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Major League Baseball general managers go into the annual June draft having to guess about the potential of top prospects because many of them are high school players or have limited college experience and haven’t competed against top-tier talent.

For every Alex Rodriguez, Stephen Strasburg, and Gerrit Cole that they’ve staked their reputation on by making them the No. 1 overall pick, there are others whose careers fall short of what the big-league clubs had hoped.

Picking a pitcher like Gerrit Cole or Stephen Strasburg has risks

Major League Baseball began its amateur draft in 1965 to finally put an end to the wild west system that allowed big-spending teams to scour the country and stockpile prospects. The draft makes players eligible to be selected at the completion of their high school career or while playing at two- or four-year colleges.

Historically, teams have had success projecting how high school position players might fare in the majors. Alex Rodriguez (1993), Chipper Jones (1990), and Ken Griffey Jr. (1987) are examples of overall No. 1 picks who went on to great major-league careers.

Only 19 pitchers have been drafted No. 1 overall. The trend has been for MLB teams to do so only after the prospect has thrown in college, where the talent level of hitters provides an indication of how a pitcher might fare against professional hitters.

Regardless of the preference of high school vs. college player or right-hander vs. lefty, one thing is true: While greatness on the mound was long defined by winning 300 games and 250 is now stellar, no pitcher taken No. 1 overall in the June draft has ever turned out to be so much as a 200-game winner even after having been scouted extensively in college.

The closest so far have been Mike Moore and Andy Benes, who lasted 14 seasons apiece in the majors. Moore was taken by the Seattle Mariners in 1981, finished 161-176 record for three teams, and never led the majors in victories in a season but twice led in losses. Benes went to the San Diego Padres in 1988 and finished 155-139.

Three active pitchers can shatter the 200-win ceiling

David Price, traded from the Boston Red Sox to the Los Angeles Dodgers in the offseason, is the leader in career wins among active pitchers who were drafted first overall. Price is 150-80 for his career, but he’s also 34 years old and has managed to win more than nine games only twice in the past six seasons.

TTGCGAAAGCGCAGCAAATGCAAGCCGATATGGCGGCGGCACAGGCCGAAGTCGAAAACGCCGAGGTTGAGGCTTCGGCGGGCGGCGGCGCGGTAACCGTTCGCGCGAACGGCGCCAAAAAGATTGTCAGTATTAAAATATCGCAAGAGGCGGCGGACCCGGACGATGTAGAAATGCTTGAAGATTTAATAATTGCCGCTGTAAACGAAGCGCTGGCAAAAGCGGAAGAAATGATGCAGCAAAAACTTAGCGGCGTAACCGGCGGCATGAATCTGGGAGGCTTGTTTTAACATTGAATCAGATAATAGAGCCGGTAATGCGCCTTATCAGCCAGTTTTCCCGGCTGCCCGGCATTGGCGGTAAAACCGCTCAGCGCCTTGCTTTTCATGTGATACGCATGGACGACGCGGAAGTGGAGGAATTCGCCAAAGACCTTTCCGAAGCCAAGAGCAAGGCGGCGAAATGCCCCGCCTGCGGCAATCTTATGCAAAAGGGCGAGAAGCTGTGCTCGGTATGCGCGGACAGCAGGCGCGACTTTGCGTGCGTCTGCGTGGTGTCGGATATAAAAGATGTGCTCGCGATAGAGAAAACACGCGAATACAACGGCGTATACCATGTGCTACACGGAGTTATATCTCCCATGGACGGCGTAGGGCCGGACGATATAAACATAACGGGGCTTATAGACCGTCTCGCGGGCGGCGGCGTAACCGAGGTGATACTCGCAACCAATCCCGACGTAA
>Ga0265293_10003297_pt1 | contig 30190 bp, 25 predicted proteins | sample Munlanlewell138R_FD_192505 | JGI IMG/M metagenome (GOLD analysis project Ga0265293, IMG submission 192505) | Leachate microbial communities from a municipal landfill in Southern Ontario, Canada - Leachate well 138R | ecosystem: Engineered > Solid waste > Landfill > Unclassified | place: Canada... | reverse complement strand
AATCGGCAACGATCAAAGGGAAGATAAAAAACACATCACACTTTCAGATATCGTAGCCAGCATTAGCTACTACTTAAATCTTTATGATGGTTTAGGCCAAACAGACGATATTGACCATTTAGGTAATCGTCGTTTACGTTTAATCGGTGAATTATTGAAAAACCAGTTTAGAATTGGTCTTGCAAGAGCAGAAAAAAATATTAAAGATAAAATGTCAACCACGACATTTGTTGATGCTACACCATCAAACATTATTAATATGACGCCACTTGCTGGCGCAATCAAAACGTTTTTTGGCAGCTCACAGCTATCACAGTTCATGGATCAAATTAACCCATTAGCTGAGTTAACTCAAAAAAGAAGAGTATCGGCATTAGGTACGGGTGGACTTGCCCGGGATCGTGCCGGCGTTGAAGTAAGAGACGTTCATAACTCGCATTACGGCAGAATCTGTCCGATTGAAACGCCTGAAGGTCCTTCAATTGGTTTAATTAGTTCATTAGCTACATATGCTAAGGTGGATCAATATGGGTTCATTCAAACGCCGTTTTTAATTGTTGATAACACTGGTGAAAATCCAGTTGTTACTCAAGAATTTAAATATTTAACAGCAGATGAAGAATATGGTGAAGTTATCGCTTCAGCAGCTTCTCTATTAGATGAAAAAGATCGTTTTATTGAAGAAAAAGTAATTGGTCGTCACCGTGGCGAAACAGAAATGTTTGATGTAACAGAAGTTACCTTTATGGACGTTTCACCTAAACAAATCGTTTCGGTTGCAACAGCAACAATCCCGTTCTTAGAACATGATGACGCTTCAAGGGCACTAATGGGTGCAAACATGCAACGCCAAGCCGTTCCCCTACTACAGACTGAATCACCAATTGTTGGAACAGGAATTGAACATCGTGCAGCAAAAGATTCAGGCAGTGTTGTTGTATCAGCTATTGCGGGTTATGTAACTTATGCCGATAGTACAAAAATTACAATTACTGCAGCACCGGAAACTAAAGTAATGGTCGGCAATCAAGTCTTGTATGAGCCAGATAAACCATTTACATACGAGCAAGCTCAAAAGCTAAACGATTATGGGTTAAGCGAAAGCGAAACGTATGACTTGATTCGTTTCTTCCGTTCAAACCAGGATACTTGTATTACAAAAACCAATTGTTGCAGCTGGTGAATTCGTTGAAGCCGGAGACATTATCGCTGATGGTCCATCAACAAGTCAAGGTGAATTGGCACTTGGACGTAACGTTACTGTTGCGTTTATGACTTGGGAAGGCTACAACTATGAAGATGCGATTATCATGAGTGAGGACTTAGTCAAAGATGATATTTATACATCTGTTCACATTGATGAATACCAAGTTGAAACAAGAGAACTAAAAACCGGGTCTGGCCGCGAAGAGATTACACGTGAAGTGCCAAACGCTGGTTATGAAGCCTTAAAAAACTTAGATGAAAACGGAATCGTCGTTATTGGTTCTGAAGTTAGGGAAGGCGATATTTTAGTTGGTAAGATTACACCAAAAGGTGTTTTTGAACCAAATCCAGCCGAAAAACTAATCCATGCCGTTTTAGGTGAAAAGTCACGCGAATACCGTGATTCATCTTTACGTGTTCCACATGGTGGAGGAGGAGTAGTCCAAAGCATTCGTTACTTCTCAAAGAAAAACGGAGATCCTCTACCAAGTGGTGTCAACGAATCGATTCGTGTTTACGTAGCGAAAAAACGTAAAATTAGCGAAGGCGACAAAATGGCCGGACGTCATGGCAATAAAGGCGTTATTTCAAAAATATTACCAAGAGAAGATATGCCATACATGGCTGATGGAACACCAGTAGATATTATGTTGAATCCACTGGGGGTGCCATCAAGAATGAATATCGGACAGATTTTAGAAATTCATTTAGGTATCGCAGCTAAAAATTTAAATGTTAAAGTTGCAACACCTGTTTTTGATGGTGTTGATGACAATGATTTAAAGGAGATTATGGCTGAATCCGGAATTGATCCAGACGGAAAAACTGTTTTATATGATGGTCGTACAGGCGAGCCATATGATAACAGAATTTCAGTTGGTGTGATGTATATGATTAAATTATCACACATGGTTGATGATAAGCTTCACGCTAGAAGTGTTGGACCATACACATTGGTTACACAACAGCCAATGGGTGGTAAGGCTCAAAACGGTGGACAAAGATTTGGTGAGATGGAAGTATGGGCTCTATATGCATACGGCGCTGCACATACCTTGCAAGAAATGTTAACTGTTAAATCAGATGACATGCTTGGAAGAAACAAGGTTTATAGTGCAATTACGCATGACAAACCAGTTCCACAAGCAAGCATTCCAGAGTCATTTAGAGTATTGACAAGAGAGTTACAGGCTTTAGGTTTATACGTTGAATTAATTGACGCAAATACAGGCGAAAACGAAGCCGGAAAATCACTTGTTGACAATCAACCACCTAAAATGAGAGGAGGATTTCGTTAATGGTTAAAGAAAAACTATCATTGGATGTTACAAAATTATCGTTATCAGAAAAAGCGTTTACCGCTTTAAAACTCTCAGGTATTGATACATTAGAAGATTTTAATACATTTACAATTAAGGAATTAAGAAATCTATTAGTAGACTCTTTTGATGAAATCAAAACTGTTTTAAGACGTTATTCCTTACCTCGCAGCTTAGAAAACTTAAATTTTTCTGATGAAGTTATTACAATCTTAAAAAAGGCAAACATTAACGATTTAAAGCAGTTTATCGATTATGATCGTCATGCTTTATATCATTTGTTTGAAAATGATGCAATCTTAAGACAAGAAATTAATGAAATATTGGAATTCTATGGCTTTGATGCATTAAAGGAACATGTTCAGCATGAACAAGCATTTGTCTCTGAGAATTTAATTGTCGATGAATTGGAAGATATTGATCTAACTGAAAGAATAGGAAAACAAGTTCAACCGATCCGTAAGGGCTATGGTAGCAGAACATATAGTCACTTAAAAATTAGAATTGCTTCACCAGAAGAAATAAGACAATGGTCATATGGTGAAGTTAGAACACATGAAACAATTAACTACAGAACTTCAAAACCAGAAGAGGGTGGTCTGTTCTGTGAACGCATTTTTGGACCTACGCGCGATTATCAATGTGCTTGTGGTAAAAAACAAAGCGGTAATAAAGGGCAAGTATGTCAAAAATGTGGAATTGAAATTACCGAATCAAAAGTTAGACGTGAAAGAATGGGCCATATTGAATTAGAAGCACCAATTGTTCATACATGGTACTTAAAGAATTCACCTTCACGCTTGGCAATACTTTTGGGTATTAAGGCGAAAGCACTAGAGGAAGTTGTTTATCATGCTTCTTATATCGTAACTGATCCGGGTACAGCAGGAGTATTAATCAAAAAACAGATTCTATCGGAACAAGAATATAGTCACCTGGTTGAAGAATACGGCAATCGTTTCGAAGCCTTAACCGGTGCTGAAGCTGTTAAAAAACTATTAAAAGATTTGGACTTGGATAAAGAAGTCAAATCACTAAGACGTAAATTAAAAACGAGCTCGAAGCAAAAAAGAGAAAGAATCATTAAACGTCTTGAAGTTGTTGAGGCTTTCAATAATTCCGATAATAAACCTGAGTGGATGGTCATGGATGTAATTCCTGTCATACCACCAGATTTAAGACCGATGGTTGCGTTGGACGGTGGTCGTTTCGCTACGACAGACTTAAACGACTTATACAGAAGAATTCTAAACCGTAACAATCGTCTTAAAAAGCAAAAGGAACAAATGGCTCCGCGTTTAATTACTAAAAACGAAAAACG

Two other active major-leaguers who were also drafted out of college might have better shots at becoming the first No. 1 picks to reach 200 wins on the mound.

Stephen Strasburg, 31, of the Washington Nationals is coming off the finest season in his 10-year career, going 18-6 with a 3.22 ERA. Strasburg is 112-58 overall.

Gerrit Cole, who signed as a free agent with the New York Yankees in the offseason is 94-52 but arguably has the best chance of the three to reach the 200-win milestone.  Cole, 29, coming off his two best seasons while with the Houston Astros and is now playing for a team with possibly the deepest offensive talent in baseball.

MLB teams have more success with selecting hitters


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Winning 300 games used to be the automatic ticket to the Hall of Fame for starting pitchers, but that number has come down in the era of five-man rotations and shorter outings that lead to the bullpen accumulating more stats.

On the other hand, standards for hitting haven’t changed much: 400 career home runs usually qualify a batter for star status, 500 move him into the Cooperstown conversation and 600 will get him into the Hall of Fame. By those measurements, MLB teams have had more success picking every-day players as the No. 1 overall selection.

Alex Rodriguez finished with 696 home runs, Ken Griffey Jr. hit 630, and Chipper Jones piled up 468. Among active players who were taken at the top of the draft, Bryce Harper is at 219 with more productive seasons ahead.